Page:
In February 2013, the OECD issued its report addressing “base erosion and profit shifting” (BEPS) by multinational enterprises: see my quick update at http://www.thor.ca/blog/2013/02/finance-embraces-oecds-report-on-base-erosion-and-profit-shifting/. On July 19, 2013, the OECD released its Action Plan for this ambitious project (see http://dx.doi.org/10.1787/9789264202719-en). The goal in many cases will be to restore source taxation and increase information reporting. The OECD’s worry is that without consensus change in this area countries will be forced to act unilaterally to protect their own corporate tax base – with the result being “global tax chaos marked by the massive re-emergence of double taxation” (page 11). The present situation has emerged in large part from widespread legal use of (a) gaps in the interaction of domestic tax systems (in particular, hybrid mismatch entities and instruments), and (b) favorable bilateral tax treaties (in particular, special purpose entities in third countries interposed between source countries and home countries). As a result, significant income from cross-border activities is currently not taxed at all or is taxed at only nominal rates (page 10). The OCED’s timetable for its Action Plan is currently estimated as follows (page 24):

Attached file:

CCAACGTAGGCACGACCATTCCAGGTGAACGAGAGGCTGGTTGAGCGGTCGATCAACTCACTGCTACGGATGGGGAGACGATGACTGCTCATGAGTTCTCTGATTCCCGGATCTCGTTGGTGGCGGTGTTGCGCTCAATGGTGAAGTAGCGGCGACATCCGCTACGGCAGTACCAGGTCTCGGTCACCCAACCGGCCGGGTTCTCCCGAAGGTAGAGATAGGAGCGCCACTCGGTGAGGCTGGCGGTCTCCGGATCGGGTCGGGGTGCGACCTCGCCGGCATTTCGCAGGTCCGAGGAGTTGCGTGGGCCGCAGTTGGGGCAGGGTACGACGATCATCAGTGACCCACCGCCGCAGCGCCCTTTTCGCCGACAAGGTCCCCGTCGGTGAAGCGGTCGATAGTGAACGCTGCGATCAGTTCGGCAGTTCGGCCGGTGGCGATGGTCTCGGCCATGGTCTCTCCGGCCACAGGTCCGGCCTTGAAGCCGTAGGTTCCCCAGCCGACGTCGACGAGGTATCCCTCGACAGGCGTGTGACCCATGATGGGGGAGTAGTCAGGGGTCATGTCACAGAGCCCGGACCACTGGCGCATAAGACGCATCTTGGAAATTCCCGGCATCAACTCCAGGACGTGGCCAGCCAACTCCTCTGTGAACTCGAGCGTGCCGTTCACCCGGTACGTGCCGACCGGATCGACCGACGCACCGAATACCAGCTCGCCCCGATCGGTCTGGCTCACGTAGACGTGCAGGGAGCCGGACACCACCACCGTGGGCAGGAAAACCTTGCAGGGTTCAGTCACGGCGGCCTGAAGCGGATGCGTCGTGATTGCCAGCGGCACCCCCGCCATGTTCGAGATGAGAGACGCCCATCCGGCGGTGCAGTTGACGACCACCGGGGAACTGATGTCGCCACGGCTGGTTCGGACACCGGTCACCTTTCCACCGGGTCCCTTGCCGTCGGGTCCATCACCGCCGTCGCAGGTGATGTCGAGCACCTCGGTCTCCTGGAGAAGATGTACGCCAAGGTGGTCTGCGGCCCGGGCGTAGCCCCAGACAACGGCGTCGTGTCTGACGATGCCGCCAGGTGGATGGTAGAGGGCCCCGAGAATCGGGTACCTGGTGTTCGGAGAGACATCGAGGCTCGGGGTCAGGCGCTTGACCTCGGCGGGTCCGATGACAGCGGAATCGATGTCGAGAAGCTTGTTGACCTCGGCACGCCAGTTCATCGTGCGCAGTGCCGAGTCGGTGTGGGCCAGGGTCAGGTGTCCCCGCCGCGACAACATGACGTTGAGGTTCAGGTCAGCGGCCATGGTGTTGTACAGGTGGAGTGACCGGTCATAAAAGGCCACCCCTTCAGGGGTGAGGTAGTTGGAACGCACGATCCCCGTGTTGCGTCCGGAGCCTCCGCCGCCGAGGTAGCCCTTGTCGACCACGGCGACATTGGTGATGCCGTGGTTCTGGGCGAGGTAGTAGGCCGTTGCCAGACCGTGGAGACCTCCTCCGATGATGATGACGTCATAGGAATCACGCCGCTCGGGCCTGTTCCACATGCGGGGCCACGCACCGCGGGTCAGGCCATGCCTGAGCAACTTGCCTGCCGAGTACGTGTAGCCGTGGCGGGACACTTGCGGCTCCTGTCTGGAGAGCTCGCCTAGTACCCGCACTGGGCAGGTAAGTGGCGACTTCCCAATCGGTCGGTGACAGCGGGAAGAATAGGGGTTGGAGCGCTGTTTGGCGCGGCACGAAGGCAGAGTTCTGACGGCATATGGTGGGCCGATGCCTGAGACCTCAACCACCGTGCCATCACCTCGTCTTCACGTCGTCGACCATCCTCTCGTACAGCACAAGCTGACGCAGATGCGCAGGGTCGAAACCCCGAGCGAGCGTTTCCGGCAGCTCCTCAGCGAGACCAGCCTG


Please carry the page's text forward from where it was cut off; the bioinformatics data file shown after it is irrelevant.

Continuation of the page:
• Over the next 12 to 18 months: action on hybrid mismatch arrangements, perceived treaty abuse, transfer pricing concerns with intangibles, documentation requirements for such transfer pricing, and the digital economy.
  • Over the next two years: action on certain CFC rules (which facilitate perceived treaty abuse), interest deductibility, PE status, other transfer pricing concerns (i.e., contractually-assumed risks, over-capitalization of special purpose entities, and highly-unusual transactions), data collection, mandatory disclosure rules, and improved dispute resolution.
  • More than two years: action on remaining transfer pricing concerns (for certain financial transactions) and a multilateral instrument to swiftly implement changes to existing bilateral tax treaties.